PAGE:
Over the year, we proved out the basics. Combat has been constantly tweaked on the AI side, and problems like timing and distance have been tuned. Where we haven’t spent time until recently was expanding out the player’s moves in combat. Over the next couple of months that will all come online, and I’m sure cause some more adjustments to the AI and creatures.

Early prototype of Lizardman with bow pose from January 2017

If you remember, one of the two creatures that was shown in the beginning of the year was the Lizardman. He could shoot a bow or use a sword. He was ok, but did not match the look and feel we were looking for, so he was sent back to the creature factory for some adjustments. The new and improved Lizardmen will be coming to the Abyss really soon.

Over the summer, we introduced our Skeletons and were able to use their more humanoid models to prototype a whole bunch of other behaviors for other bipedal creatures. Some of the more exotic creatures were tested out using some VFX or other models that were approximately similar. This has set us up so that when the real creatures make it in from the art team, we already have the basic groundwork for their behavior and in some cases animation, and we can get to tuning them all that much faster.

Stealth at the beginning of the year was simple. If hidden, the AI didn’t see you. If they did, they saw you forever. It was truly binary. Now it is a bit more complex. Creatures can see or hear you all based on your skills. If they do detect you, you can hide, and they will eventually forget about you. We have fooled with how many alert states they have, and how easily it is to fool them, and how easy it is to get seen. Some of the main factors of stealth are about creature behavior based on alertness and distance. It is pretty easy to make Capt. Omnipotent or Capt. Oblivious. The trick is to get it to feel… juuuuust right. Recently it is getting better, and with more interesting tools to play with, and the AI getting smarter about world states (like boxes making noise, for example), it should play very well soon.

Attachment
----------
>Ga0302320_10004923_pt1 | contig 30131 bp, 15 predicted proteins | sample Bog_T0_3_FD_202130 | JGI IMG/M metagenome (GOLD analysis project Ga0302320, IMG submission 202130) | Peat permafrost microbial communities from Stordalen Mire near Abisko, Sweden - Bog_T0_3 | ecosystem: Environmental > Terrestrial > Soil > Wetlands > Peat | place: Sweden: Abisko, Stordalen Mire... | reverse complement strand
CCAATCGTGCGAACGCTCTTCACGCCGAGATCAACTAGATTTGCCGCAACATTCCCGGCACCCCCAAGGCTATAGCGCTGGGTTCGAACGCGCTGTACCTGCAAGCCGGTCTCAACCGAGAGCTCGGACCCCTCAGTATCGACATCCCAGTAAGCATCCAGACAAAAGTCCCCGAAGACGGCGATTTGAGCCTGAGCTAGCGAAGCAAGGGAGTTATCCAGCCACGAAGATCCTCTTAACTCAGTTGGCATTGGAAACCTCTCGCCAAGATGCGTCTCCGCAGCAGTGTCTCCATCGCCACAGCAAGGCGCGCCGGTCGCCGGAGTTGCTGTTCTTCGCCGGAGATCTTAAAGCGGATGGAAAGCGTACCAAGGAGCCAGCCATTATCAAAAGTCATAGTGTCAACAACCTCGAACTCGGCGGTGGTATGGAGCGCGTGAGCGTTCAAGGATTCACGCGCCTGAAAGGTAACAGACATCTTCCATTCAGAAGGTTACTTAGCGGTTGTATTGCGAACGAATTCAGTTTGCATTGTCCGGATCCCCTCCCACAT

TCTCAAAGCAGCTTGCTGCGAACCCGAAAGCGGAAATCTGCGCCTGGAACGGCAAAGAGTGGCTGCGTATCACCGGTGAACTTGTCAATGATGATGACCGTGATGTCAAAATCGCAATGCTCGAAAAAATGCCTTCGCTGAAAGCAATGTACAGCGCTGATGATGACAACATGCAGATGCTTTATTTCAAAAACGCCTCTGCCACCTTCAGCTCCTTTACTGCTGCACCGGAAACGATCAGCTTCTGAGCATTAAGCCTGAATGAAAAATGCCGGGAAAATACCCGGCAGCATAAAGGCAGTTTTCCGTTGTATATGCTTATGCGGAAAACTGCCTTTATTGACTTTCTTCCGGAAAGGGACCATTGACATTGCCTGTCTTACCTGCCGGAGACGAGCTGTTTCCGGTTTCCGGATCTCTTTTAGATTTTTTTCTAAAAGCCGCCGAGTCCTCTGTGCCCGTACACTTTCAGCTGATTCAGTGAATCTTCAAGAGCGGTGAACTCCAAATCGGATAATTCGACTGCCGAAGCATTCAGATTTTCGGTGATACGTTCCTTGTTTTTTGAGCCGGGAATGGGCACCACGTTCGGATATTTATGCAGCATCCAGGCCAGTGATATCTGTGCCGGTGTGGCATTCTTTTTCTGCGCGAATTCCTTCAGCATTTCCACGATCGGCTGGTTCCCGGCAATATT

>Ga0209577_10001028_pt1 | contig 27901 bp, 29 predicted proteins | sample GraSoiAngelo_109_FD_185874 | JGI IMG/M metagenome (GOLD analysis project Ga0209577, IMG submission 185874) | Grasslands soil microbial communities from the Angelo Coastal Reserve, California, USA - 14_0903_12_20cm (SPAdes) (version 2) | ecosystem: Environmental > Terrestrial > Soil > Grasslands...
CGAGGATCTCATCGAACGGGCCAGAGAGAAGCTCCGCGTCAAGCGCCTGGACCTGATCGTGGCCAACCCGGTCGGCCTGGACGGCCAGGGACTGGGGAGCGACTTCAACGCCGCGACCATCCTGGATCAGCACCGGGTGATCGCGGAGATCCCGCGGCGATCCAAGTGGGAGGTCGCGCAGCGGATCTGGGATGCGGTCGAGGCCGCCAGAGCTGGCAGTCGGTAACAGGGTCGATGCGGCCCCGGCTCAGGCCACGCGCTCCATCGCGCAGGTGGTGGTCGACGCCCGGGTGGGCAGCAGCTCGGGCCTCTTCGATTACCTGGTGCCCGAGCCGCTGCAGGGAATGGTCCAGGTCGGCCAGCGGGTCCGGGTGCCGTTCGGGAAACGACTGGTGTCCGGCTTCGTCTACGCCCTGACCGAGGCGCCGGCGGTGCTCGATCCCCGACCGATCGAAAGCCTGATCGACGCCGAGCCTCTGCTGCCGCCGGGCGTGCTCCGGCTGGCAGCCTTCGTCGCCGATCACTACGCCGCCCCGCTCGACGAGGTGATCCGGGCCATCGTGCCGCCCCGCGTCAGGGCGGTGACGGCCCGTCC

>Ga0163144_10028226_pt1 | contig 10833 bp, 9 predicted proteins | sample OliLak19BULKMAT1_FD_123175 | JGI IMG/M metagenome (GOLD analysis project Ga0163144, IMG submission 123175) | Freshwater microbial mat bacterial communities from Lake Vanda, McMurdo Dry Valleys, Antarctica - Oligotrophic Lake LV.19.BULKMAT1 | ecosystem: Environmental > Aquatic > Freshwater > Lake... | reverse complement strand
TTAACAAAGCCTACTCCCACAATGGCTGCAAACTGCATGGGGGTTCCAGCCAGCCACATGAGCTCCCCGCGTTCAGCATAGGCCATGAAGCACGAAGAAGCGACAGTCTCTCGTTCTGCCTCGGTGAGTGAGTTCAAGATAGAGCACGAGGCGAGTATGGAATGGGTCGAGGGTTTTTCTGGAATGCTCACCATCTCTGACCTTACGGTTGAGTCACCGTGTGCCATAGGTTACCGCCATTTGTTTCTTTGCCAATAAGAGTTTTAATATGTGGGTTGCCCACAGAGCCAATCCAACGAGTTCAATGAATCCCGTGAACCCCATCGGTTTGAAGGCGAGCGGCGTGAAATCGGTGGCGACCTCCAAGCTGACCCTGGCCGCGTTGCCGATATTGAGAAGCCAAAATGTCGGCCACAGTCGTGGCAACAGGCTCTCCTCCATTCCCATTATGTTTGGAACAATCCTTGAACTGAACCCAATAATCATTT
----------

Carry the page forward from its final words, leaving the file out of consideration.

A very early first look of “Swamp1,” an area we revealed when we announced our partnership with 505 Games…

underworld ascendant ingame level screenshot new 2017

…compared to an ingame screenshot of “Swamp1” today!

Magic started the year with Repulse, Slow Time (“Prolong”) and Gravitate. Repulse basically was part shield and part physics-push-object. Repulse could push other rigid bodies around the world and also reflect projectiles back at their users. Slow Time well, slowed time. You could dodge an arrow, or take more time to do some other action before the time bubble burst. Gravitate would gravitate a number of objects and attempt to line them up.

What we quickly learned is Repulse needed to be simplified. In our enthusiasm, we sometimes over-design systems. That was the case with Repulse. The original idea was a shield, but in our excitement, we started amping up the secondary effect of being able to push objects. Sometimes you follow the interesting idea down the rabbit hole, but in this case, we backed off and kept it as a defensive spell for the most part. You can still use the push ability to great effect, especially around ledges over bottomless pits.